And I won’t let the opposition off the hook either – the rural vote will be crucial in the next election, and farmers are watching all parties closely.
“Food security means ensuring our food is safe to eat, that it can be distributed efficiently, and that it remains affordable.”
A plan for action – on productivity, environment and volatility
So what does this action look like. What are the key priorities that provide the means of securing a sound future for British farming?
Almost six years ago we set out our Vision for the Future of Farming, recognising the enormous changes that we would be going through in the years ahead – even without predicting a global pandemic and war in mainland Europe.
Our vision set out three cornerstones on which a prosperous farming sector needed to be built – boosting productivity, protecting the environment and managing volatility.
These remain the cornerstones on which any government should build policy – not just specific agricultural policy, but all policy areas that touch on farming, food and the environment.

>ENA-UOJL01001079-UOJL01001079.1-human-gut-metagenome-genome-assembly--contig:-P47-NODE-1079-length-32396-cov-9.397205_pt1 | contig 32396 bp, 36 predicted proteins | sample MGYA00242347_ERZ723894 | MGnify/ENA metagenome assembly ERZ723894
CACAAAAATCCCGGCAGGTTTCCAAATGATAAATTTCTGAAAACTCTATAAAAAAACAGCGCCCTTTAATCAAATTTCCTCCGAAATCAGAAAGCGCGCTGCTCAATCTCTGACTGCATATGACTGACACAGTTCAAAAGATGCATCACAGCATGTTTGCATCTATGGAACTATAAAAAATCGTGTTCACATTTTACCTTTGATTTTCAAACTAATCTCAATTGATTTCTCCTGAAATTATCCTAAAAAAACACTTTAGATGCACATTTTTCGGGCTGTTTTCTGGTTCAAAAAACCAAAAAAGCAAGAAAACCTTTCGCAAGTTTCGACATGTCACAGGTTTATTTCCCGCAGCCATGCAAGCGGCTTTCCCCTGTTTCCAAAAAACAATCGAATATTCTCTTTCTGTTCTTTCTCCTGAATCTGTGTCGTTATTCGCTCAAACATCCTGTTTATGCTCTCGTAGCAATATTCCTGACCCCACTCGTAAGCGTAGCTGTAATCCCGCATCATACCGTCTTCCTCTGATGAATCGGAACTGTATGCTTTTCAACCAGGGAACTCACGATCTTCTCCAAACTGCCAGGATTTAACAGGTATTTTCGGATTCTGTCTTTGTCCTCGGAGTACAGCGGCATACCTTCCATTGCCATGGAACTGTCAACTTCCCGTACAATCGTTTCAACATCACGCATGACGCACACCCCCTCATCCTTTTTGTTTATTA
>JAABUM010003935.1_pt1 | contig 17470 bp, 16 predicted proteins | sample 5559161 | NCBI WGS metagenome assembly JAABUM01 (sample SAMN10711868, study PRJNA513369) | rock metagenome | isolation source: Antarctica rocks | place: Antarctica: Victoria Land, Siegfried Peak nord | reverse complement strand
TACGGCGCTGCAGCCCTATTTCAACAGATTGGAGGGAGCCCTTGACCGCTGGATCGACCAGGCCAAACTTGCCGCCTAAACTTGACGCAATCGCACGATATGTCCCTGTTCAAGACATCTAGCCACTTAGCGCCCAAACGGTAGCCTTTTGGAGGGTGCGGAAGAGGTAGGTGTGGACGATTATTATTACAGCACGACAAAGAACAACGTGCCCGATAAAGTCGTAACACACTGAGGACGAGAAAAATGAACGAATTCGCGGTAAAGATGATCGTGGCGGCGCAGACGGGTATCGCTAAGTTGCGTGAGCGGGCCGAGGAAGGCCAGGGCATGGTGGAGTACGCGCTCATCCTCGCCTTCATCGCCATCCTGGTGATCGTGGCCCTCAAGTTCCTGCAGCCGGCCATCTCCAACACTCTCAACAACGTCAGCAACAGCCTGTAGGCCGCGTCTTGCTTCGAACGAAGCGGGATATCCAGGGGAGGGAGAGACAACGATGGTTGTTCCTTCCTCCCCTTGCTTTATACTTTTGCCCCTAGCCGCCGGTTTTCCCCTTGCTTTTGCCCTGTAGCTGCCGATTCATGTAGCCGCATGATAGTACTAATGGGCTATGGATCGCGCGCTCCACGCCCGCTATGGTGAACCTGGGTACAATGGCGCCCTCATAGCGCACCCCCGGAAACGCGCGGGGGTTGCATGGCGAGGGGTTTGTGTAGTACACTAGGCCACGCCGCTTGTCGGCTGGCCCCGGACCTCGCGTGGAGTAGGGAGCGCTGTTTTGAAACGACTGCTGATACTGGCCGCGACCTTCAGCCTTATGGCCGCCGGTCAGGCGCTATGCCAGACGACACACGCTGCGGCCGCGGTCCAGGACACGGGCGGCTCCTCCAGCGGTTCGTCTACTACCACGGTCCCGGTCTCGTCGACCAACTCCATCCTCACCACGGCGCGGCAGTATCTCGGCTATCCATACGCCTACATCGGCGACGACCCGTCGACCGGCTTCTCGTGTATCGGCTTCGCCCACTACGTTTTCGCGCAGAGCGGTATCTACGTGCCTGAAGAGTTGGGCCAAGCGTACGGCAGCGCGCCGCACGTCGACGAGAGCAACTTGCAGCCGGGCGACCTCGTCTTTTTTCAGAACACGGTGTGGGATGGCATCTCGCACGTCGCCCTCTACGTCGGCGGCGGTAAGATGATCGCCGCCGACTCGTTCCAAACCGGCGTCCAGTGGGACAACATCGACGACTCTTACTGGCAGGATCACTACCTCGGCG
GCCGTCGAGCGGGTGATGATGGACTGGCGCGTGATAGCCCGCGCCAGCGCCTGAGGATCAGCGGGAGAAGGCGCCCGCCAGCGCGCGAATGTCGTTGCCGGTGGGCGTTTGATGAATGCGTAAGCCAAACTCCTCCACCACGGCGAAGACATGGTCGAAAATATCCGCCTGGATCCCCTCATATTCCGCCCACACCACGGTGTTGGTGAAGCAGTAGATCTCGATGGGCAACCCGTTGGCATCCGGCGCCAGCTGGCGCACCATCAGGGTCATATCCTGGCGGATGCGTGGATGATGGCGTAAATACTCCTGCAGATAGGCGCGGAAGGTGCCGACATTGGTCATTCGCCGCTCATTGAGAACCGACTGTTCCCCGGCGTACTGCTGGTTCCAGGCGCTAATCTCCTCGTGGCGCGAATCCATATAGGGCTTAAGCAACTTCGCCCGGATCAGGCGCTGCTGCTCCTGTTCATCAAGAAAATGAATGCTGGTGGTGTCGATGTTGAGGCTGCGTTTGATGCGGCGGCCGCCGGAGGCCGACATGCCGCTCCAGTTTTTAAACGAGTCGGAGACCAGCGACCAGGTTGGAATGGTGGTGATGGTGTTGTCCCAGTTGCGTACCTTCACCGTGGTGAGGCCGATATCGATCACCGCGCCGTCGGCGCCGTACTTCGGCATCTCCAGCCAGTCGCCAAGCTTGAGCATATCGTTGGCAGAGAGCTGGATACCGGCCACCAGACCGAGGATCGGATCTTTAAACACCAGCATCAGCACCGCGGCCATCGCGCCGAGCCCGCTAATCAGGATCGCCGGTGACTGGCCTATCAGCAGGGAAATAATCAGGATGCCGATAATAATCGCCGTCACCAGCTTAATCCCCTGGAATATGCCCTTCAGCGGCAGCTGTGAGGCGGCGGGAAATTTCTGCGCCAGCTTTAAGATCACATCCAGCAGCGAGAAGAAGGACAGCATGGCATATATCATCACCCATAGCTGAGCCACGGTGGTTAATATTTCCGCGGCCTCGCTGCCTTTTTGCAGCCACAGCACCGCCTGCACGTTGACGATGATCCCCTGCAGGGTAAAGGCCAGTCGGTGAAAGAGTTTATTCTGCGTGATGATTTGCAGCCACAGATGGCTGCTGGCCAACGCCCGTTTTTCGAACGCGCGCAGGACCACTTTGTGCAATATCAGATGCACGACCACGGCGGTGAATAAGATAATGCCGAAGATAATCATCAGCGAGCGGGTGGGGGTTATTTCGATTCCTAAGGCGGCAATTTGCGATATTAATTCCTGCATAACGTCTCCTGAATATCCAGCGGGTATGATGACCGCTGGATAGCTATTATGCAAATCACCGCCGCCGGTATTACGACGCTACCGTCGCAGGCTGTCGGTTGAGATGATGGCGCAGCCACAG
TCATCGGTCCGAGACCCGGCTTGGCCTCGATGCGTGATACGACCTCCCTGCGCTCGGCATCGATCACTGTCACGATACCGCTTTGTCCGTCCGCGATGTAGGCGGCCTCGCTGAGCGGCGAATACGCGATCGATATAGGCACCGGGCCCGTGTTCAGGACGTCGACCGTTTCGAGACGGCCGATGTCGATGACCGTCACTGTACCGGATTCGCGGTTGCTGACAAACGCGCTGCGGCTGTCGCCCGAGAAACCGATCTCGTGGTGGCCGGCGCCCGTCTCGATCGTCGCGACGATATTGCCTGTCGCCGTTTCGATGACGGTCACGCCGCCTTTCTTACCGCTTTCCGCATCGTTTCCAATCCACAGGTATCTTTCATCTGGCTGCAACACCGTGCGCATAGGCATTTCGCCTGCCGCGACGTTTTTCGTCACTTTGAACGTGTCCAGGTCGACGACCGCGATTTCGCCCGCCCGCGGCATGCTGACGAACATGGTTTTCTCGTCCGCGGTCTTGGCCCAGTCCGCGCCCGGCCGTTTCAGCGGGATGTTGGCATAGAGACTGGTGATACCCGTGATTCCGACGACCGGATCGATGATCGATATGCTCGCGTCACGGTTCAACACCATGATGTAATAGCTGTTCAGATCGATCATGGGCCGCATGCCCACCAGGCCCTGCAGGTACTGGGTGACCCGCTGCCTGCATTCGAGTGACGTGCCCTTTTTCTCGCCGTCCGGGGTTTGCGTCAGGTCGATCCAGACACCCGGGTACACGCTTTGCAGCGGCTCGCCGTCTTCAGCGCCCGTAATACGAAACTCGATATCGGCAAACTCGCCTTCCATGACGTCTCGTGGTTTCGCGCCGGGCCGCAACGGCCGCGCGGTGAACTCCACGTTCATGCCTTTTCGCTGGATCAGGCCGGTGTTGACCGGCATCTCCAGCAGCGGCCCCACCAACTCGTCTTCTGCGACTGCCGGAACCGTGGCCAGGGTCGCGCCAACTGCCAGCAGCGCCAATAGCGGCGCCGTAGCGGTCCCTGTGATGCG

Better productivity is critical, not only in maintaining viable and profitable food producing businesses, but also in delivering net zero and resource use efficiency.
The NFU is at the forefront of this work – as you will see with the launch of our sector resilience plans tomorrow.
Hard action is needed in a number of specific areas:
On recent visits to NIAB and the Cambridge Crop Science Centre, I was struck by the opportunities we now have to deliver a step change in the productivity of UK agriculture through the application of science into practice.
This needs well-functioning and well-funded public sector Research and Development.
I hope the recent creation of a new Department for Science, Innovation and Technology signals a renewed commitment on this, including commercial adoption of new technologies on farm.